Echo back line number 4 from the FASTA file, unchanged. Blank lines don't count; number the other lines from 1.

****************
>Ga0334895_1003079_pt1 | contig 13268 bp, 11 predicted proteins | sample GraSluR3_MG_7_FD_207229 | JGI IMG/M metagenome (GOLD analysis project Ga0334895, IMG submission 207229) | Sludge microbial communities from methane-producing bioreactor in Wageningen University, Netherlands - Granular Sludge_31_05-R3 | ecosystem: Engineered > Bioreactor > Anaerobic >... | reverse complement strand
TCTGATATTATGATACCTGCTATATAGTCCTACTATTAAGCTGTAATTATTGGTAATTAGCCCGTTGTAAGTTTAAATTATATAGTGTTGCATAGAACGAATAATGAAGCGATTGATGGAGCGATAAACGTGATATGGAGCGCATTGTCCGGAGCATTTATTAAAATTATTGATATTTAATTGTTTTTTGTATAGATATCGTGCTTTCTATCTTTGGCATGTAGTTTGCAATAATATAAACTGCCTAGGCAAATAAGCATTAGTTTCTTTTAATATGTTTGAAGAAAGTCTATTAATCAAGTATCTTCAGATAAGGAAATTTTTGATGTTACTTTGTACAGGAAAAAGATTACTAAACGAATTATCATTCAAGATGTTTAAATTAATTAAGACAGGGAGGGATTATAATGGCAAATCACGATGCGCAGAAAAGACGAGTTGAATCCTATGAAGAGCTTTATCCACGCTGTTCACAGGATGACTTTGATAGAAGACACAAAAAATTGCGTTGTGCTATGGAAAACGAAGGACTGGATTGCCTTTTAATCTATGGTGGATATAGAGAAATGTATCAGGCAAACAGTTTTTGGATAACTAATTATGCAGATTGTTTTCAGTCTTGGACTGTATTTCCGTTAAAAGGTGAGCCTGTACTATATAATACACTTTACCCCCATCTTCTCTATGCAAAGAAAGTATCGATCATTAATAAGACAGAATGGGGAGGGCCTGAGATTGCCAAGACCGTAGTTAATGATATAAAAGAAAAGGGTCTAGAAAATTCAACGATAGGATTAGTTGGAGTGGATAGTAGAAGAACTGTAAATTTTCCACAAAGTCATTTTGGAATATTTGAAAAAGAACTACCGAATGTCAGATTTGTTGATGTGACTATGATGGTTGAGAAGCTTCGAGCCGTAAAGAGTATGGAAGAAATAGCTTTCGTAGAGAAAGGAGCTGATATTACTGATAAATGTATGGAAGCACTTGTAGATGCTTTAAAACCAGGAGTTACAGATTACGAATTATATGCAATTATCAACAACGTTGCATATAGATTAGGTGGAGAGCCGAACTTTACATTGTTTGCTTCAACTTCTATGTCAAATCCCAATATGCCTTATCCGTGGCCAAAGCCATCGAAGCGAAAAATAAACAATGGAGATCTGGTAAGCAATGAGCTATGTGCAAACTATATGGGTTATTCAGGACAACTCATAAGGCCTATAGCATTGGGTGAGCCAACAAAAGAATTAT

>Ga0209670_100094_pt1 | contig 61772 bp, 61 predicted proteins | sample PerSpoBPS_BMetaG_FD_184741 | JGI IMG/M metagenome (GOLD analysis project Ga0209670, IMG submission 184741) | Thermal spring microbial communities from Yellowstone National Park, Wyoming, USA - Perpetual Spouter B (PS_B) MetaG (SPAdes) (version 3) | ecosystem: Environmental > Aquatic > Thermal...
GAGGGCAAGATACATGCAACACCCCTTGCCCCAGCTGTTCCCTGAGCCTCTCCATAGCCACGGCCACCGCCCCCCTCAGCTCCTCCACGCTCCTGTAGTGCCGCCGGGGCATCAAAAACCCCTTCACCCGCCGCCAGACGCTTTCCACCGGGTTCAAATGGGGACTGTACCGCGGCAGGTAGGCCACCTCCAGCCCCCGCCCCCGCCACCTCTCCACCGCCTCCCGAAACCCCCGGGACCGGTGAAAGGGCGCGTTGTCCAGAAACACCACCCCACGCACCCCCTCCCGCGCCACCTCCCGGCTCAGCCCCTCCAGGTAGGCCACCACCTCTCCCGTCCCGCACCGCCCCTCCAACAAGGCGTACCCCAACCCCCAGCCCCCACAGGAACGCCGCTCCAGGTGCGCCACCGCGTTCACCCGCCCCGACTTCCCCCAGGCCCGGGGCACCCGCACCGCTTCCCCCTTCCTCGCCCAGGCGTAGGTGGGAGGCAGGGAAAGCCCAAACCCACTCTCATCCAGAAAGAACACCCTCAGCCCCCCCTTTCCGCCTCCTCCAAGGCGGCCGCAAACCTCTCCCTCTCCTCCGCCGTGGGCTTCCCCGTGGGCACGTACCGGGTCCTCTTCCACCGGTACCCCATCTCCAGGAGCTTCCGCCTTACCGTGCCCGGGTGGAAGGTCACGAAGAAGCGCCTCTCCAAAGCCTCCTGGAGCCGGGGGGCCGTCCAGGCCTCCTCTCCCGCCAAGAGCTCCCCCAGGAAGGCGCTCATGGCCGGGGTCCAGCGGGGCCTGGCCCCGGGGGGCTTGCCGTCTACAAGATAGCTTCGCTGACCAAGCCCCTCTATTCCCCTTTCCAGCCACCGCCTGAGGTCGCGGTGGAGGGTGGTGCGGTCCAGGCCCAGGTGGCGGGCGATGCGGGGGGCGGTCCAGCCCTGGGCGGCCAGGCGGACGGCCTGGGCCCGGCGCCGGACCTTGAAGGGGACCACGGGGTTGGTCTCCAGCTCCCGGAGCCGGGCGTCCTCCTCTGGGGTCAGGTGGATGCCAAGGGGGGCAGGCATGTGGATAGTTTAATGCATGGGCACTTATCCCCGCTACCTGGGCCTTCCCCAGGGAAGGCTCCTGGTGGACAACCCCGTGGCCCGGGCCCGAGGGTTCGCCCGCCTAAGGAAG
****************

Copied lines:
GAGGGCAAGATACATGCAACACCCCTTGCCCCAGCTGTTCCCTGAGCCTCTCCATAGCCACGGCCACCGCCCCCCTCAGCTCCTCCACGCTCCTGTAGTGCCGCCGGGGCATCAAAAACCCCTTCACCCGCCGCCAGACGCTTTCCACCGGGTTCAAATGGGGACTGTACCGCGGCAGGTAGGCCACCTCCAGCCCCCGCCCCCGCCACCTCTCCACCGCCTCCCGAAACCCCCGGGACCGGTGAAAGGGCGCGTTGTCCAGAAACACCACCCCACGCACCCCCTCCCGCGCCACCTCCCGGCTCAGCCCCTCCAGGTAGGCCACCACCTCTCCCGTCCCGCACCGCCCCTCCAACAAGGCGTACCCCAACCCCCAGCCCCCACAGGAACGCCGCTCCAGGTGCGCCACCGCGTTCACCCGCCCCGACTTCCCCCAGGCCCGGGGCACCCGCACCGCTTCCCCCTTCCTCGCCCAGGCGTAGGTGGGAGGCAGGGAAAGCCCAAACCCACTCTCATCCAGAAAGAACACCCTCAGCCCCCCCTTTCCGCCTCCTCCAAGGCGGCCGCAAACCTCTCCCTCTCCTCCGCCGTGGGCTTCCCCGTGGGCACGTACCGGGTCCTCTTCCACCGGTACCCCATCTCCAGGAGCTTCCGCCTTACCGTGCCCGGGTGGAAGGTCACGAAGAAGCGCCTCTCCAAAGCCTCCTGGAGCCGGGGGGCCGTCCAGGCCTCCTCTCCCGCCAAGAGCTCCCCCAGGAAGGCGCTCATGGCCGGGGTCCAGCGGGGCCTGGCCCCGGGGGGCTTGCCGTCTACAAGATAGCTTCGCTGACCAAGCCCCTCTATTCCCCTTTCCAGCCACCGCCTGAGGTCGCGGTGGAGGGTGGTGCGGTCCAGGCCCAGGTGGCGGGCGATGCGGGGGGCGGTCCAGCCCTGGGCGGCCAGGCGGACGGCCTGGGCCCGGCGCCGGACCTTGAAGGGGACCACGGGGTTGGTCTCCAGCTCCCGGAGCCGGGCGTCCTCCTCTGGGGTCAGGTGGATGCCAAGGGGGGCAGGCATGTGGATAGTTTAATGCATGGGCACTTATCCCCGCTACCTGGGCCTTCCCCAGGGAAGGCTCCTGGTGGACAACCCCGTGGCCCGGGCCCGAGGGTTCGCCCGCCTAAGGAAG